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The Strood tunnel

Strood & Higham Tunnels

Background to the project

Strood and Higham tunnels in North Kent were originally constructed between 1818 and 1825 as part of the Thames Medway Canal, and subsequently converted to a two-track railway by infilling the canal.

The total tunnel length is 3.5km through chalk and, prior to the project, 60% of it was lined, mostly in brick. Numerous chalk falls have been recorded since 1957, with a fall in 1999 resulting in a derailment and the imposition of a 20mph speed restriction.

The design and construction project, with a value of around £35m, is being carried out under a blockade of the line from January 2004 to January 2005. It encompasses lining the unlined sections, renewing the drainage system, track renewal of both lines, renewal of telecoms, signalling and 33kVA cables, and associated signalling works. The lining and drainage works (about £18m of the total contract value) are being carried out by Costain, with AMCO as a sub-contractor.

Personal experience
Gareth Hood started working on the project six months before the start of the blockade. This is his story:

“From July 2003 to February 2004, I was Assistant Project Manager on the project, helping the core team to deliver project objectives safely, on time and to budget. My role included managing environmental issues including protected species. It was suspected that bats were living within the tunnels and I worked closely with various stakeholders including English Nature, the Environment Agency, local councils and specialist ecologists. I was also involved in the tender for construction management services, planning and reporting methods, and public relations with the local community.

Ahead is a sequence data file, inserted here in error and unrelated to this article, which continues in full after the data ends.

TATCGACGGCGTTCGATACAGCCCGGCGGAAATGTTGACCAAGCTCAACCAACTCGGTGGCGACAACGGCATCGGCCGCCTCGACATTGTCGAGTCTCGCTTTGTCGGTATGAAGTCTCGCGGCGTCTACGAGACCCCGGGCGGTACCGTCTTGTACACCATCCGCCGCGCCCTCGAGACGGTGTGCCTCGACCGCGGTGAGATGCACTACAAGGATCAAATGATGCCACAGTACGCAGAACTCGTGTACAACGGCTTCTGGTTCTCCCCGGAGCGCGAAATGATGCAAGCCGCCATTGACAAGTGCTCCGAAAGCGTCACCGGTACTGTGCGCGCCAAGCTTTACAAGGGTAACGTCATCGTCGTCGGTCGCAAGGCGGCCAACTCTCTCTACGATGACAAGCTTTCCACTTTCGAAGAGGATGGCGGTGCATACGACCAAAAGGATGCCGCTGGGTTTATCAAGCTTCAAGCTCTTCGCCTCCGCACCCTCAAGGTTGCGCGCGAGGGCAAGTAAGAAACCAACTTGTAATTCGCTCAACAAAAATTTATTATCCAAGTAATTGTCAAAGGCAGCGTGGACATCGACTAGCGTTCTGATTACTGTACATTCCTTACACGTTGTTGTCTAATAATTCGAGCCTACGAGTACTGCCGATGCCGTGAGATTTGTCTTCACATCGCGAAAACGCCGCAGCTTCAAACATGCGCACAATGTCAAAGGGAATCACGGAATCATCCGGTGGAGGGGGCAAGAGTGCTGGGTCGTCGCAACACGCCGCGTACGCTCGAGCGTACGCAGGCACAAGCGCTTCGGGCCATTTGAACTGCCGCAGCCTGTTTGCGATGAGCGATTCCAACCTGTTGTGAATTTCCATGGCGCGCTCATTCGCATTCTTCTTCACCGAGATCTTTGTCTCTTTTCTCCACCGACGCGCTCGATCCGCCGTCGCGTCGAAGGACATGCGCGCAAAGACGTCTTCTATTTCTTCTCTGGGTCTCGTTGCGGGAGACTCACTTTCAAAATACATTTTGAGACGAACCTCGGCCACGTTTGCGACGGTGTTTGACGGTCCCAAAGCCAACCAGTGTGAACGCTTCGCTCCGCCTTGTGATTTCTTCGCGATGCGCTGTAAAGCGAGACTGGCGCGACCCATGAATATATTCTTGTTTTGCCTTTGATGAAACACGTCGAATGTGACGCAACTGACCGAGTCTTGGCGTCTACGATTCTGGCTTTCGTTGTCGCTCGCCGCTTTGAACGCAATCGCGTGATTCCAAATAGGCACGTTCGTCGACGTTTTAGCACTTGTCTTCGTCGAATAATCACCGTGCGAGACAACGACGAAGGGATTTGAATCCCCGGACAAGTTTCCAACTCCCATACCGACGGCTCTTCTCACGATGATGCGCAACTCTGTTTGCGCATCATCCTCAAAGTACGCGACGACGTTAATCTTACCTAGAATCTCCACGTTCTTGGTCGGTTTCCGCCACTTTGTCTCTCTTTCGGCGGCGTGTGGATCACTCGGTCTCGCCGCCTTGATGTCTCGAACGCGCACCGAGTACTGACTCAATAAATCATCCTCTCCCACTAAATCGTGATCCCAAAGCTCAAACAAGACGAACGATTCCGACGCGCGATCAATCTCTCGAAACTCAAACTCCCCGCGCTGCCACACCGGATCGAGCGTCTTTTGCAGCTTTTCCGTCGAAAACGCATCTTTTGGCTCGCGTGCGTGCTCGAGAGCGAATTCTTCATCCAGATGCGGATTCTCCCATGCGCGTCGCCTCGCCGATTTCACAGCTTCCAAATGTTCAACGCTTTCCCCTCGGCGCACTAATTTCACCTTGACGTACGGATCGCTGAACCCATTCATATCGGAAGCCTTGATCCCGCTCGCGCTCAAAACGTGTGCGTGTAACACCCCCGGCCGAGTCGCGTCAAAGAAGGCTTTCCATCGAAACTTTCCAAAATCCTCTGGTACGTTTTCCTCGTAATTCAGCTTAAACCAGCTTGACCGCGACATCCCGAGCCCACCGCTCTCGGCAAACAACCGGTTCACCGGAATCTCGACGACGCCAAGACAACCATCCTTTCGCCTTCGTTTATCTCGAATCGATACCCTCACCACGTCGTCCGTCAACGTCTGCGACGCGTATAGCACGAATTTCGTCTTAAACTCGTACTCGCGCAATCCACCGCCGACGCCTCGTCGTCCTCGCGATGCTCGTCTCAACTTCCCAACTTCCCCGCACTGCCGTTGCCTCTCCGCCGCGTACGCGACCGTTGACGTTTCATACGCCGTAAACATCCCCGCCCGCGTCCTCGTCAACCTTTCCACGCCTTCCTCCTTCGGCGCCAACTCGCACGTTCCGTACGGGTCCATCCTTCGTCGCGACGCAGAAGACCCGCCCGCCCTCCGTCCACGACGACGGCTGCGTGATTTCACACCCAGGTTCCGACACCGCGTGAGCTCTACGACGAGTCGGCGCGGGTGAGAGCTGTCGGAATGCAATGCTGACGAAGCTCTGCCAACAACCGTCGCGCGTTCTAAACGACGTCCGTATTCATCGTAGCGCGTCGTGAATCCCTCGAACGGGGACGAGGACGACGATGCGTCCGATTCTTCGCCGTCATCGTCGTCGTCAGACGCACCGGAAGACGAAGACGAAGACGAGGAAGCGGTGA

“The variety continued when I was seconded to Costain in March 2004 as a Project Engineer. This gave me the chance to immerse myself in all aspects of the project from setting first and second stage capping beam, erecting arches and co-ordinating concrete pours to project design issues, drainage surveys and environmental considerations.

“Challenges have come thick and fast. Working around live services isn’t easy – nor is achieving two No.10m concrete pours every 24 hours in two tunnels. Simultaneous operations also produce logistical challenges, and we have always had to be conscious that works are close to a Site of Special Scientific Interest (SSSI) as well as two public water supply abstraction points. Challenging, certainly – but the experience has proved invaluable."


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